Health-care costs affect workers' comp rates
Workers' compensation insurance rates increased an average 3.7 percent in 2012 to cover rising medical costs and an increased number of claims, according to Marianne Goodland, a spokeswoman at the state Division of Insurance, which regulates the insurance industry in Colorado.
Workers' compensation insurance rates previously were flat for about a decade as many companies across the state focused on safety and cost containment, Goodland said.
In 2012, some industries experienced higher percent increases than others, according to the Division of Insurance. Goods and services companies saw an average 4.8 percent increase in workers' compensation insurance rates, according to the division. Contractors in construction-related industries saw an average 4.5 percent increase. Manufacturing companies saw an average 1.9 percent increase; office and clerical companies saw a 1.2 percent increase.
To calculate rates for each profession, insurance brokers use a job-classification table with rates set by the state. Those rates — as well as rate increases — are approved by the Division of Insurance after annual hearings with groups such as the National Council on Compensation Insurance Inc., a private industry group, and consultants.
Since workers' compensation insurance rates for small businesses are calculated per $100 worth of payroll, the rate increases add up as payroll rises, said Tony Gagliardi, the state director of the National Federation of Independent Business, an industry trade group. That may keep companies from hiring new employees as quickly as they need to, Gagliardi said.
"It is an impediment," Gagliardi said. "When you raise the cost of employment on anything like workers' comp or unemployment taxes go up, companies are affected."
In Boulder County, some industry classifications have seen workers' compensation insurance rates increase from 5 percent to 10 percent so far this year, said Doug Bollman, vice president for business development at Taggart Insurance in Boulder.
As an example, a restaurant without any workers' compensation claims the previous year with $350,000 in annual payroll would pay about $150 more per year with the state-mandated rate increase, Bollman said.
Numerous variables come into play for each business, he said. New companies can't take advantage of "experience" discounts approved by the state, for example, and pay higher rates, Bollman said.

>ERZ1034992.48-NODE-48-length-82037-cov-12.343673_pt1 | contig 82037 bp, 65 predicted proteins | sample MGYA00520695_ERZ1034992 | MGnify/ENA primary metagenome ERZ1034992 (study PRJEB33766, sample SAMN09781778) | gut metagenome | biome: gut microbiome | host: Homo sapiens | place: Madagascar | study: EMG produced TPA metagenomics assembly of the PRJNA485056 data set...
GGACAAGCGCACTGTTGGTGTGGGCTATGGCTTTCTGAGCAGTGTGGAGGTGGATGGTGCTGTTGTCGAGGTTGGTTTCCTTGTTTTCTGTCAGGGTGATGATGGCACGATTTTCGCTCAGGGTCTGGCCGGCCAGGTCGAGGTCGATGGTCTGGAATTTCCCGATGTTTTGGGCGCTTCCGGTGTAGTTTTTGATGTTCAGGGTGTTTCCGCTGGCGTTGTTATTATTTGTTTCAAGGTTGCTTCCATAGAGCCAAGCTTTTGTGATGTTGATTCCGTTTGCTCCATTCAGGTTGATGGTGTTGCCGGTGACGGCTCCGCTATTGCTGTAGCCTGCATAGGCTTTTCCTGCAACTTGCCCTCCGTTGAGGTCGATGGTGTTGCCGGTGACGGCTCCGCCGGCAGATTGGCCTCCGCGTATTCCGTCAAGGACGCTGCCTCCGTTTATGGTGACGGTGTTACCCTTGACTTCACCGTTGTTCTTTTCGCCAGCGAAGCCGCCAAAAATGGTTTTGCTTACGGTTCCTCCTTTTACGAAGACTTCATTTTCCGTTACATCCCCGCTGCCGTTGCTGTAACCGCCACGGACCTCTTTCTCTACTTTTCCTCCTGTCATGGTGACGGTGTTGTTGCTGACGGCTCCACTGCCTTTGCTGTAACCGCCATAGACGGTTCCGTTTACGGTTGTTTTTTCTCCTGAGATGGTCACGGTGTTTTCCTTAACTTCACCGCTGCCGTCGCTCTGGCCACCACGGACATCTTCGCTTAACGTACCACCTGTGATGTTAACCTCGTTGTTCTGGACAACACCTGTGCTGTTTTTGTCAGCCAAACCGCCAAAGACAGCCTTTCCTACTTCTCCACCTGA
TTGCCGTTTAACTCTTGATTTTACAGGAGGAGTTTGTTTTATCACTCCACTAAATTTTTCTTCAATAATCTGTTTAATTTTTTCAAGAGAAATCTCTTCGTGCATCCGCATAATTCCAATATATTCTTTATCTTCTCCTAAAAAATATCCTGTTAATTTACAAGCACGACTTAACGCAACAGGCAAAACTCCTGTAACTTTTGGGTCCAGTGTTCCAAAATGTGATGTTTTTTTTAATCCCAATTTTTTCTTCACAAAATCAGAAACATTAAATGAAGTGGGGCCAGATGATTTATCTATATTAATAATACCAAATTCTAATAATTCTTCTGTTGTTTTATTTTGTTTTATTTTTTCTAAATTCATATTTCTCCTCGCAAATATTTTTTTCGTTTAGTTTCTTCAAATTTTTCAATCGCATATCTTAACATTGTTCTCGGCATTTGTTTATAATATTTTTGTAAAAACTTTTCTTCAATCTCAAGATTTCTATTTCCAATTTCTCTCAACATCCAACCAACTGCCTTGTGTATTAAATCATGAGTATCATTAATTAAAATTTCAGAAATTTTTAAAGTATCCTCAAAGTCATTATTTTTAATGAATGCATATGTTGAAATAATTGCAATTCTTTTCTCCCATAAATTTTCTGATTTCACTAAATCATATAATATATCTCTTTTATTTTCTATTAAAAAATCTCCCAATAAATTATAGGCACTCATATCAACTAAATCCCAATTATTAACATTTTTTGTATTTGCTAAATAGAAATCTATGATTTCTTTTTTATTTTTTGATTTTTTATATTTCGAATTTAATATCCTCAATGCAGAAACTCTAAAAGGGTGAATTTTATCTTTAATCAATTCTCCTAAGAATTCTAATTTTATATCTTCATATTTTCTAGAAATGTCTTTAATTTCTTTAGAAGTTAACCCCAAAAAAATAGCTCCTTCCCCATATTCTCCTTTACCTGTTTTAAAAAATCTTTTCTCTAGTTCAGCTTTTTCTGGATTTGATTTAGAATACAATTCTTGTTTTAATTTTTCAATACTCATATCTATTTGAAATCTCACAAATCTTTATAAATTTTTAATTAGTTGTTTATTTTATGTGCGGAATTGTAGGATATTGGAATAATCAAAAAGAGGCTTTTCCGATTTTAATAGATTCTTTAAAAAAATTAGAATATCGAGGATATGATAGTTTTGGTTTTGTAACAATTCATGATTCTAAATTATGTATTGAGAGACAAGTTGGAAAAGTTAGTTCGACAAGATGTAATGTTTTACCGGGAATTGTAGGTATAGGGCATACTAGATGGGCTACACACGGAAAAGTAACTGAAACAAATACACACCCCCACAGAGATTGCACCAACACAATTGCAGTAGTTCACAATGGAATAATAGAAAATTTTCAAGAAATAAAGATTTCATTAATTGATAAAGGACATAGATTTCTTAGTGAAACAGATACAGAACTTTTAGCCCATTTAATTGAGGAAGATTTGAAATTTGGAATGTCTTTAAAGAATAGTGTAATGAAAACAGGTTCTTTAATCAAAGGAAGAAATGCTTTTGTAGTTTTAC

Also, rates rise dramatically for companies that have workers' compensation claims, Bollman said. When a company deals with a workers' compensation claim, for every $1 that's paid out, a business will pay $2 to $3 in increased premium costs over the next three or four years, a process and cost mandated by the state Division of Insurance, Bollman said.
That certainly is the case at the Boulder recycling nonprofit Eco-Cycle Inc., where a higher number of claims has led to two years of "big increases" in insurance rates, said Eric Lombardi, executive director. Lombardi did not give dollar amounts.
Anecdotally, the Boulder Chamber has heard that local restaurateurs are struggling with higher workers' compensation insurance rates as well, said Angelique Espinoza, a Boulder Chamber spokeswoman.
On the other side of the spectrum is Western Disposal Services Inc., which incurred a "negligible" increase in workers' compensation insurance rates, said Laura Alberts, human resources manager for the trash hauling and recycling company. Western Disposal receives a variety of discounts for its low claim history and a cost-containment program, among other things, Alberts said. "There's no way anything like that affected us."
In the region and across the state, workers' compensation insurance rates increased an average of 3.4 percent in 2011, Goodland said.
All in all, the rate increases take into account factors such as the number of claims per number of workers, the length of claims, the number of treatments for each claim, the severity of injuries, increasing medical costs and the overall costs of covering workers' compensation claims, the Division of Insurance said.
Hard economic times mean there are fewer employers to pay in, which also causes rates to go up, Gagliardi said.
Many companies across the state put an increased focus on safety during the past several years, which lowered rates, Bollman said. Insurance companies such as Pinnacol Assurance in Denver, the largest workers' compensation insurance provider in the state, has paid back big dividends to policyholders in recent years, Bollman said. Pinnacol paid $41 million back to 85 percent of its policyholders in 2011, according to the company's annual report.
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